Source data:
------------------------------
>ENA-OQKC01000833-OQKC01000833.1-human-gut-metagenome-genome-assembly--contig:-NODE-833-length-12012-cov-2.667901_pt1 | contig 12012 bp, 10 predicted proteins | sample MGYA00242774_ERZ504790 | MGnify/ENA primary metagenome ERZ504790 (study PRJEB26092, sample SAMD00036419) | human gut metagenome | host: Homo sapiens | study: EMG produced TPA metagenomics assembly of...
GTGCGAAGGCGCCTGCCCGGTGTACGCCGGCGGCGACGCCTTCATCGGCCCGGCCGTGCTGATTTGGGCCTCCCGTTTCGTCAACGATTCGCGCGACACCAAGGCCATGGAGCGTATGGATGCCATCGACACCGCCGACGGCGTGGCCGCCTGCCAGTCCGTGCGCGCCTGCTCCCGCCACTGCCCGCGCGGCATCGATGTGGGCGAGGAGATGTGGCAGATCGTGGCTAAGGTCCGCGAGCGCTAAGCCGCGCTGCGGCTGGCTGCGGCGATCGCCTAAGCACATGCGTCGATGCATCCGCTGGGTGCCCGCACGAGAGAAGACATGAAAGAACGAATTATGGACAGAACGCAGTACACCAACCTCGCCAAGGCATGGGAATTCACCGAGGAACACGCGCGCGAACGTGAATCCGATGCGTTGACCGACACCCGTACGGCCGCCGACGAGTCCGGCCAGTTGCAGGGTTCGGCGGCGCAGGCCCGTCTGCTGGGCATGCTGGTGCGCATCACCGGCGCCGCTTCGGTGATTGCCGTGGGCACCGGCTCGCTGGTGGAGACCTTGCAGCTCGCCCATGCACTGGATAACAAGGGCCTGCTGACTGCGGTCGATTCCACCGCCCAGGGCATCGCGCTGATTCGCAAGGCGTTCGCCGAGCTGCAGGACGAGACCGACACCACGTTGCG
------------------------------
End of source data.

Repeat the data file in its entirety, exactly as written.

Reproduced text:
>ENA-OQKC01000833-OQKC01000833.1-human-gut-metagenome-genome-assembly--contig:-NODE-833-length-12012-cov-2.667901_pt1 | contig 12012 bp, 10 predicted proteins | sample MGYA00242774_ERZ504790 | MGnify/ENA primary metagenome ERZ504790 (study PRJEB26092, sample SAMD00036419) | human gut metagenome | host: Homo sapiens | study: EMG produced TPA metagenomics assembly of...
GTGCGAAGGCGCCTGCCCGGTGTACGCCGGCGGCGACGCCTTCATCGGCCCGGCCGTGCTGATTTGGGCCTCCCGTTTCGTCAACGATTCGCGCGACACCAAGGCCATGGAGCGTATGGATGCCATCGACACCGCCGACGGCGTGGCCGCCTGCCAGTCCGTGCGCGCCTGCTCCCGCCACTGCCCGCGCGGCATCGATGTGGGCGAGGAGATGTGGCAGATCGTGGCTAAGGTCCGCGAGCGCTAAGCCGCGCTGCGGCTGGCTGCGGCGATCGCCTAAGCACATGCGTCGATGCATCCGCTGGGTGCCCGCACGAGAGAAGACATGAAAGAACGAATTATGGACAGAACGCAGTACACCAACCTCGCCAAGGCATGGGAATTCACCGAGGAACACGCGCGCGAACGTGAATCCGATGCGTTGACCGACACCCGTACGGCCGCCGACGAGTCCGGCCAGTTGCAGGGTTCGGCGGCGCAGGCCCGTCTGCTGGGCATGCTGGTGCGCATCACCGGCGCCGCTTCGGTGATTGCCGTGGGCACCGGCTCGCTGGTGGAGACCTTGCAGCTCGCCCATGCACTGGATAACAAGGGCCTGCTGACTGCGGTCGATTCCACCGCCCAGGGCATCGCGCTGATTCGCAAGGCGTTCGCCGAGCTGCAGGACGAGACCGACACCACGTTGCG